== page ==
I not afraid to admit it - I love the Olympics. Yeah, yeah, yeah, I know all the issues with it - the cost, the possibility of "doping", the whatever-else-people-want-to-complain-about.
I know all that, and I still love them. I love watching the opening ceremonies, with everyone full of hope. I love watching the parade of nations (and trying to figure out how many of them I could place on a map). I especially love seeing the athletes from small countries - how amazing it must be to be one of a handful picked to represent your country at such a large event. I love watching the closing ceremonies, and seeing the athletes come together as one large group, instead of divided by country.
And I especially love being able to watch seldom-seen events. How often do you get to see badminton on TV? Or archery? Or discus? Do most people even know what the three day event* even consists of? Or what of the modern pentathlon* - a sport that seems to be designed for Hemingway-esque heroes (minus the drinking, of course).
The one thing I don't like? All the whinging I hear about how "that's not really a sport".
Equestrian "isn't really a sport" because "the horse does all the work".
Cycling, luge, bobsled, canoe, kayak, skeleton, rowing, sailing - all sports with "vehicles", without which the athlete would be, well, up a creek without a paddle (ha!). But it's somehow different because a horse is alive, and is somehow considered to be able to compete on it's own.
As someone who has actually ridden (poorly) a horse trained as a three-day eventer, let me tell you - unless the human on the back knows what he or she is doing, the horse is just going to wander around. Nibble some grass. Poop. Oh, yes, the horses are trained to an incredible level - but the horses can no more compete without a human as a bobsled can make it down the track without it's crew.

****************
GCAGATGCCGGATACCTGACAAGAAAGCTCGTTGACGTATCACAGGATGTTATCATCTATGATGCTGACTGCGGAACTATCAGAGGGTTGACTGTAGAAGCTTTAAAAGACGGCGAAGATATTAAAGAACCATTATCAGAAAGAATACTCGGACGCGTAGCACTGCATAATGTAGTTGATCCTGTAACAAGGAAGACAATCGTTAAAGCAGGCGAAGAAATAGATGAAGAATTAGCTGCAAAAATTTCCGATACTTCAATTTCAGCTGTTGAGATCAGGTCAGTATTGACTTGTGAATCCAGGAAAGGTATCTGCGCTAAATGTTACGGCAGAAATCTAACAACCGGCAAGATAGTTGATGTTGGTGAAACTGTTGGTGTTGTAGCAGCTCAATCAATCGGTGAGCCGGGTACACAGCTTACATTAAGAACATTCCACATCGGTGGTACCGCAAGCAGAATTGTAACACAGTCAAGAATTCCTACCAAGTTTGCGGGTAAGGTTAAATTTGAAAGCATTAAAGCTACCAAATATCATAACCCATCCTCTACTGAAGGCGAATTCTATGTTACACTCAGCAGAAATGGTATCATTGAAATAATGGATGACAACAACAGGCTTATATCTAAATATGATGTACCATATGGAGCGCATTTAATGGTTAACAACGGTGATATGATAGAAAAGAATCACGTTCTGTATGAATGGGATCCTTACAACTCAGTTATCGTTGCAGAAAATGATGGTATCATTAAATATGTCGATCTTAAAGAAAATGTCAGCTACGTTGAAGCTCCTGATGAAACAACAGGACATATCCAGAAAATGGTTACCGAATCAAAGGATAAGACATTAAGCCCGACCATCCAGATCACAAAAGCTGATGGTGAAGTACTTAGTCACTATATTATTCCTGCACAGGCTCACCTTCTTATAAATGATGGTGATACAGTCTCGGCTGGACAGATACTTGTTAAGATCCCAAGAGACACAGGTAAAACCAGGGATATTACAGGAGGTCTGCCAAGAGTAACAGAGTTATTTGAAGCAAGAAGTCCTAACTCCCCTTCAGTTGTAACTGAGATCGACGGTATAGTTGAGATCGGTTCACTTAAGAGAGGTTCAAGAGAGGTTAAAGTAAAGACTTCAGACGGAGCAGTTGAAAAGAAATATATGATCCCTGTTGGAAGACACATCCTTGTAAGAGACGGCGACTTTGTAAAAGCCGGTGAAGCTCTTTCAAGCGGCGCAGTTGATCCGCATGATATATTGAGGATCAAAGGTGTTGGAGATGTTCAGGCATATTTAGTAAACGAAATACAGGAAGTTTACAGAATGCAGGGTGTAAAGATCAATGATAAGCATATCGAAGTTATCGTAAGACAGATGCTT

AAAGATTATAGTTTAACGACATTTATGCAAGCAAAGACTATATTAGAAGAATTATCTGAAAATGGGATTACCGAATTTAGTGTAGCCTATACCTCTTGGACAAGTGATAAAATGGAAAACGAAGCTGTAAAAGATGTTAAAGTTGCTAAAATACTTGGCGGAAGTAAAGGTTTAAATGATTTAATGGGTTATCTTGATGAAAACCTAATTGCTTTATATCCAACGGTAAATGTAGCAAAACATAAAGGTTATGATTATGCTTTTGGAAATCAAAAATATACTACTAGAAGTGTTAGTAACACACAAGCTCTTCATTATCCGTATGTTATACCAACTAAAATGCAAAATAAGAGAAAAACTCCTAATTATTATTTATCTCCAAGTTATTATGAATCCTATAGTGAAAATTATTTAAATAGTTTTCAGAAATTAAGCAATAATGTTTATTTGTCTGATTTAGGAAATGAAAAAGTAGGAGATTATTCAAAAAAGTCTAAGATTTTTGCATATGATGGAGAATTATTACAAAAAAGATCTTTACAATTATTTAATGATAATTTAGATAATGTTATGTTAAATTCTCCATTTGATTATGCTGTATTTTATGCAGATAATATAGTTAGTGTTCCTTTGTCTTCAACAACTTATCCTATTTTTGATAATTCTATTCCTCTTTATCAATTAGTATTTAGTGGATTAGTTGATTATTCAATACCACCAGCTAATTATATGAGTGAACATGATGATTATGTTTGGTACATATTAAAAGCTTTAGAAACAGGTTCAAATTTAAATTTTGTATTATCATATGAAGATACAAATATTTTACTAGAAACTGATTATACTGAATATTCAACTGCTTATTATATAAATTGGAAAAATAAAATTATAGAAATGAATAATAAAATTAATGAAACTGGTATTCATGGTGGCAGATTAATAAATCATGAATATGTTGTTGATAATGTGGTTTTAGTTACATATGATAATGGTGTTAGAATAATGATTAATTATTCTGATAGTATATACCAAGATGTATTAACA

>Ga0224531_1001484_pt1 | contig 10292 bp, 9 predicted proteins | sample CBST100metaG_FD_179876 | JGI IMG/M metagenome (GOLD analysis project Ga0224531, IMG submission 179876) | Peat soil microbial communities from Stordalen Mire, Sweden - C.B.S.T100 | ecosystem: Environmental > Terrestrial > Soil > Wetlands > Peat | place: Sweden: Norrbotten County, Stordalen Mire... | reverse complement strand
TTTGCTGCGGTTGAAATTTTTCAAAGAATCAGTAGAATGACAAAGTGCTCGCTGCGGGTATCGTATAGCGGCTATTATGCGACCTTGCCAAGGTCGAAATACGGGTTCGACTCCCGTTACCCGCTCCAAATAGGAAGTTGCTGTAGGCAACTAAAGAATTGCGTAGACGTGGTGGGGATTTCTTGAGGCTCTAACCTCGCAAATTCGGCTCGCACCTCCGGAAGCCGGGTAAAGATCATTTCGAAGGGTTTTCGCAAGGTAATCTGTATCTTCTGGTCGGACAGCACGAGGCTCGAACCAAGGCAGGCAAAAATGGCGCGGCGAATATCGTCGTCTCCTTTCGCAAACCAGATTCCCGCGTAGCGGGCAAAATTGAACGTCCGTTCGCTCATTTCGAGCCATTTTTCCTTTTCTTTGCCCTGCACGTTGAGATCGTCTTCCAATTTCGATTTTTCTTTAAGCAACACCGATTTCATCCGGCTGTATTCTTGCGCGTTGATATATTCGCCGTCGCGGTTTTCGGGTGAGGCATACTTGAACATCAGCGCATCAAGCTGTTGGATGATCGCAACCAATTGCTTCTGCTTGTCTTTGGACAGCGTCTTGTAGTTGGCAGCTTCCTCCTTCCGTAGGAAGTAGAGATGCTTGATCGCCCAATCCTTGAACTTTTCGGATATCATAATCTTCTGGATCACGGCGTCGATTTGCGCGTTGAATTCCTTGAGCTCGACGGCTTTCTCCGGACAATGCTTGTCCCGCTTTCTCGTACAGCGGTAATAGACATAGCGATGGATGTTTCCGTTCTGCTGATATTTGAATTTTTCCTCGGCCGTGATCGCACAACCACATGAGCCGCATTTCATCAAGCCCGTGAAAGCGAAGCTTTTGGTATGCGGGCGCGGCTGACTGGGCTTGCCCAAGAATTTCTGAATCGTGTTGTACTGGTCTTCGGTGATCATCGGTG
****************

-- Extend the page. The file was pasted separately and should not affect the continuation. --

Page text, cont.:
Beach volleyball "isn't really a sport" because... well, not sure why, but I think it might have something to do with the fact there are bikinis involved (oh, and not by choice - it's a rule in the sport, which was relaxed for London 2012 due to the possibility of inclement weather).
Have you ever tried running on a sandy beach? I mean in the loose sand, not the hard-packed stuff by the water's edge. It's hard - harder than running on a firm surface. On that basis alone, I'd say beach volleyball is more of a "sport" than court volleyball, which is never singled out as "not a sport".
Curling "isn't really a sport", because you can do it whilst drinking beer. Well, one could probably do most sports whilst drinking beer, if one was good enough. You'd run an unacceptable risk of spilling your beer in some events, but I don't think that's a great way of deciding what is and isn't a sport.
I've actually curled in two bonspiels - again, not at all well (even though I do have a trophy for winning one event. In all honesty, it was more that the other teams lost, but still. Trophy). Like so many other things, it's harder than it looks. And that's just the physicality of it - the strategy the world-class players have to have leaves me in awe.
I could go on and on about events labelled "not really a sport", but that's not the point of this.
The point is: it's not up to me to decide. It's not up to any of us.
Yes, there are events I'm not too keen on - but I won't say they aren't sports. There are events that you'd have to prop my eyelids open with toothpicks to get me to watch - but I won't say they aren't sports.
There was recently a kerfluffle in the "geek" community about who can, and cannot, legitimately claim to be a geek. There were a lot of good articles written about the topic, but the take-home message was: whoever wants to.
If you want to call yourself a geek, you'e a geek.
And if an event is in the Olympics, it's a sport.
Now stop whining and go watch some!
*No, I'm not going to tell you - google it!